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Millennials ask a lot of our banks. We want security, convenience, and simplicity. We want guidance but also freedom.
Several thousand banks now operate in the U.S., and many can deliver these needs. Some even go above and beyond.
The 8 Best Banks for Millennials
Here are some of my favorite options for banking, especially for millennials and younger adults looking for a bank:
I like online banks because they can pay higher-than-average interest rates on your savings and sometimes even on your checking.
Ally Bank sets a high standard for online banks. Ally can deliver great savings rates, low fees, and a broad variety of account options.
You can find higher interest rates at other online-only banks, but it’s harder to beat Ally’s convenience.
You can access your accounts using the bank’s app or you can use an Allpoint ATM fee-free. If you use another bank’s ATM, Ally will reimburse up to $10 in that bank’s fees each month.
Ally Bank Pros
- Variety of accounts
- Low fees on standard checking
- 24/7 customer service
Ally Bank Cons
- No physical branches
- Can’t deposit cash
Discover Bank uses Ally Bank’s low-fee, high-interest approach, and I like Discover’s 1-percent cash back option when you use your checking account.
You could get up to $30 a month cash back just by using the debit card associated with your checking account.
If you’re spending the money anyway, you may as well claim this automatic reward which also has no service fees.
Here’s an idea: Direct that 1 percent cash back into savings. Discover Bank has solid savings rates.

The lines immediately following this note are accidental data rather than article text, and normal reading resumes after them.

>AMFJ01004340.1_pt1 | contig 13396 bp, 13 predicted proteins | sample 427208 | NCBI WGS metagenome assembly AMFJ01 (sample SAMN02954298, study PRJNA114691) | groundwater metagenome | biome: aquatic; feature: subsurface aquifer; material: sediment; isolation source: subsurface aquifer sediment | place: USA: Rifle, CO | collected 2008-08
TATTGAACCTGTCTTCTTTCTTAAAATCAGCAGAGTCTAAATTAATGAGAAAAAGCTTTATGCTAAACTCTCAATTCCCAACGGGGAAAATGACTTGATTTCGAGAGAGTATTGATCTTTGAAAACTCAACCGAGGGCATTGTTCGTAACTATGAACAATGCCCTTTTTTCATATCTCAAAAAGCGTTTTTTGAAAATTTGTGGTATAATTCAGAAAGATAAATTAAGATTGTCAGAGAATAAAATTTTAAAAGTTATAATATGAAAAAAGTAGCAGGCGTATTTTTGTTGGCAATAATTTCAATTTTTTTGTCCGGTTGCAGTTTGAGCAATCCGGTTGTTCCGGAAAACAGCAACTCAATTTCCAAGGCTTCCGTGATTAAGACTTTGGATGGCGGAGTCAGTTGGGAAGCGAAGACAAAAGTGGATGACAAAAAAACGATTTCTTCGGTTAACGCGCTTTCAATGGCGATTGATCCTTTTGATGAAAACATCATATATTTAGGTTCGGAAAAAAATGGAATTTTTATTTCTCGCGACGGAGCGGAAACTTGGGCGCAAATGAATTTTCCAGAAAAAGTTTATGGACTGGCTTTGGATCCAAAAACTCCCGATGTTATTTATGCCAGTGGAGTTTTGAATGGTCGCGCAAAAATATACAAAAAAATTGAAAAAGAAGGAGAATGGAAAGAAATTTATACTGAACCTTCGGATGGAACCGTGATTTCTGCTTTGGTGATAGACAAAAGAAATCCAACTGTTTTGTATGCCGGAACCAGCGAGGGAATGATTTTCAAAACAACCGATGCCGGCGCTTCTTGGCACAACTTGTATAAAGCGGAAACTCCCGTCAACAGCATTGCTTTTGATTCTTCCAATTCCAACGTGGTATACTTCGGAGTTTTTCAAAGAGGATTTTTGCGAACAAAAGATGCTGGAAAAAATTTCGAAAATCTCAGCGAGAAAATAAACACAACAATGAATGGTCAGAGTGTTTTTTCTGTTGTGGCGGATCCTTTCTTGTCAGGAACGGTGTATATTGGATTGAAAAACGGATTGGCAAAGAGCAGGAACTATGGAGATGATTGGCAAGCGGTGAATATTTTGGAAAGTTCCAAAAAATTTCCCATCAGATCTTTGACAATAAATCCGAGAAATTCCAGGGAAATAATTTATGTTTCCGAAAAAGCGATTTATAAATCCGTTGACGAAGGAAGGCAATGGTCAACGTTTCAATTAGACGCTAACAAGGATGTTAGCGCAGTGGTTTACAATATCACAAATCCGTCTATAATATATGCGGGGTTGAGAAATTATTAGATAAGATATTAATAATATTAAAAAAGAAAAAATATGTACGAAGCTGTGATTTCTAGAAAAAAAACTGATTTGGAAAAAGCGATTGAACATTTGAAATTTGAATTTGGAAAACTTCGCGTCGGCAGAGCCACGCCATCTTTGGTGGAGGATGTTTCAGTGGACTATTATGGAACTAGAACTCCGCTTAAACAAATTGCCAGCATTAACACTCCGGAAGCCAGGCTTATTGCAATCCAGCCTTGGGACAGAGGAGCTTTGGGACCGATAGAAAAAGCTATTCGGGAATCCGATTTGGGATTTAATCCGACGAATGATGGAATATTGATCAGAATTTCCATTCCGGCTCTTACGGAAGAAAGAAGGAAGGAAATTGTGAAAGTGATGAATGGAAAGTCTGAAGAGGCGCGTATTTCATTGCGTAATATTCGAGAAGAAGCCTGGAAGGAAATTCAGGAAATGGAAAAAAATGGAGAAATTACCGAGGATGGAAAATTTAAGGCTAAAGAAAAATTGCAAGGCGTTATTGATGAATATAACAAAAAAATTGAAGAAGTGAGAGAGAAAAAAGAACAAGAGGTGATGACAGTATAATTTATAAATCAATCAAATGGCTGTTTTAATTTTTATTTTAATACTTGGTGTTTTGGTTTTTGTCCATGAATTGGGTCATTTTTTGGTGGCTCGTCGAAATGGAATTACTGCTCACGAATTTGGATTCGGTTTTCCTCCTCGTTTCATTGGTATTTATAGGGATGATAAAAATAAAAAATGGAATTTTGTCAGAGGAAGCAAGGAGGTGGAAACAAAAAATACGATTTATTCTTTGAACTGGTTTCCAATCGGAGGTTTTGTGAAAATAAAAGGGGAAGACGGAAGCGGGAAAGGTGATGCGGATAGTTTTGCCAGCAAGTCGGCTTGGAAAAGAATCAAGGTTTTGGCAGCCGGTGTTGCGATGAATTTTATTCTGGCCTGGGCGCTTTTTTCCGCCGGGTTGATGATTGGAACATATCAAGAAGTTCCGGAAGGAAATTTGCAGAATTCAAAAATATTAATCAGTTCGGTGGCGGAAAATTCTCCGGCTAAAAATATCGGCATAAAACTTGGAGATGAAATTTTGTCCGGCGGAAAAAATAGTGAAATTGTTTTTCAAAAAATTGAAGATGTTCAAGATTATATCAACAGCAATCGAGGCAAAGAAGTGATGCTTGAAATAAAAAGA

If you max out the reward, you can save an extra $360, plus interest, a year while doing nothing out of the ordinary.
Discover Bank lets account holds use Allpoint and MoneyPass ATMs fee-free. The bank, of course, has apps and mobile deposit options like every bank on this list.
Discover Bank Pros
- Simple account options
- 1-percent cash back on debit card transactions
- 24/7 customer service even on social media
Discover Bank Cons
- $30 overdraft fee a touch steep
- Can’t deposit cash
I recommend Radius Bank because of its interest checking. A lot of banks will pay interest on your checking account balance, but very banks few pay interest on a free checking option.
You would need to keep at least $2,500 in your checking account to gain interest, and I know this can be a steep hurdle for some customers.
But people who keep a large checking account balance can benefit.
Naturally, Radius Bank has a robust online platform for its customers: mobile deposits, on-app transfers. You’ll also get solid interest rates on your free savings account.
Unlike many online banks, you can deposit cash at ATMs in the NYCE network. Speaking of ATMs, Radius Bank will reimburse you for all ATM fees charged by other banks — very unusual.